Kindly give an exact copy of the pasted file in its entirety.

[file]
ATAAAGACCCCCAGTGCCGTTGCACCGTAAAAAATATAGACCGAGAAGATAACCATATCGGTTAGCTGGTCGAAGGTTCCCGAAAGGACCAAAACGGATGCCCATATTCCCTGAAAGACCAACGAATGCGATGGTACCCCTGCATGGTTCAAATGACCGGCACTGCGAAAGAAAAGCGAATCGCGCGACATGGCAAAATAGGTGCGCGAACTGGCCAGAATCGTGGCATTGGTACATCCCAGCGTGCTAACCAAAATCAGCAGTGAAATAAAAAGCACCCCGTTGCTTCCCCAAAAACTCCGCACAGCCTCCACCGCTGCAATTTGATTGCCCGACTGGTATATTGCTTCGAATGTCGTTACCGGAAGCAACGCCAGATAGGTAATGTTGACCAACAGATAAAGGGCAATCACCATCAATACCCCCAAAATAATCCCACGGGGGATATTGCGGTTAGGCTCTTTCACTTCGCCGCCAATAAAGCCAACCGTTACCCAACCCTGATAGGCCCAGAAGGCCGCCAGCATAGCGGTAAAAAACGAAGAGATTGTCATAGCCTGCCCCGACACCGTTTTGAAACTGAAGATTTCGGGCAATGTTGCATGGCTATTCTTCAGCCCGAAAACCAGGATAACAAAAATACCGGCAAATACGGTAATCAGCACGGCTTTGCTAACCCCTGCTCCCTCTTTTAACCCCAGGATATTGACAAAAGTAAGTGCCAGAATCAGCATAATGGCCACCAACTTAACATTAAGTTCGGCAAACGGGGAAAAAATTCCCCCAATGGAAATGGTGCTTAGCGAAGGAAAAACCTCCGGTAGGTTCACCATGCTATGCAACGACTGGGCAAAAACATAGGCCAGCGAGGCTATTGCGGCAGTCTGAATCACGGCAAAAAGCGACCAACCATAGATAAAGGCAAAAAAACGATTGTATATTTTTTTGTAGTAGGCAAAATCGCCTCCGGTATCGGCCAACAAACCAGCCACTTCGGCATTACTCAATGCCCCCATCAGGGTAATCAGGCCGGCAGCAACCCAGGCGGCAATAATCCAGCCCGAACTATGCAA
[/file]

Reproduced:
ATAAAGACCCCCAGTGCCGTTGCACCGTAAAAAATATAGACCGAGAAGATAACCATATCGGTTAGCTGGTCGAAGGTTCCCGAAAGGACCAAAACGGATGCCCATATTCCCTGAAAGACCAACGAATGCGATGGTACCCCTGCATGGTTCAAATGACCGGCACTGCGAAAGAAAAGCGAATCGCGCGACATGGCAAAATAGGTGCGCGAACTGGCCAGAATCGTGGCATTGGTACATCCCAGCGTGCTAACCAAAATCAGCAGTGAAATAAAAAGCACCCCGTTGCTTCCCCAAAAACTCCGCACAGCCTCCACCGCTGCAATTTGATTGCCCGACTGGTATATTGCTTCGAATGTCGTTACCGGAAGCAACGCCAGATAGGTAATGTTGACCAACAGATAAAGGGCAATCACCATCAATACCCCCAAAATAATCCCACGGGGGATATTGCGGTTAGGCTCTTTCACTTCGCCGCCAATAAAGCCAACCGTTACCCAACCCTGATAGGCCCAGAAGGCCGCCAGCATAGCGGTAAAAAACGAAGAGATTGTCATAGCCTGCCCCGACACCGTTTTGAAACTGAAGATTTCGGGCAATGTTGCATGGCTATTCTTCAGCCCGAAAACCAGGATAACAAAAATACCGGCAAATACGGTAATCAGCACGGCTTTGCTAACCCCTGCTCCCTCTTTTAACCCCAGGATATTGACAAAAGTAAGTGCCAGAATCAGCATAATGGCCACCAACTTAACATTAAGTTCGGCAAACGGGGAAAAAATTCCCCCAATGGAAATGGTGCTTAGCGAAGGAAAAACCTCCGGTAGGTTCACCATGCTATGCAACGACTGGGCAAAAACATAGGCCAGCGAGGCTATTGCGGCAGTCTGAATCACGGCAAAAAGCGACCAACCATAGATAAAGGCAAAAAAACGATTGTATATTTTTTTGTAGTAGGCAAAATCGCCTCCGGTATCGGCCAACAAACCAGCCACTTCGGCATTACTCAATGCCCCCATCAGGGTAATCAGGCCGGCAGCAACCCAGGCGGCAATAATCCAGCCCGAACTATGCAA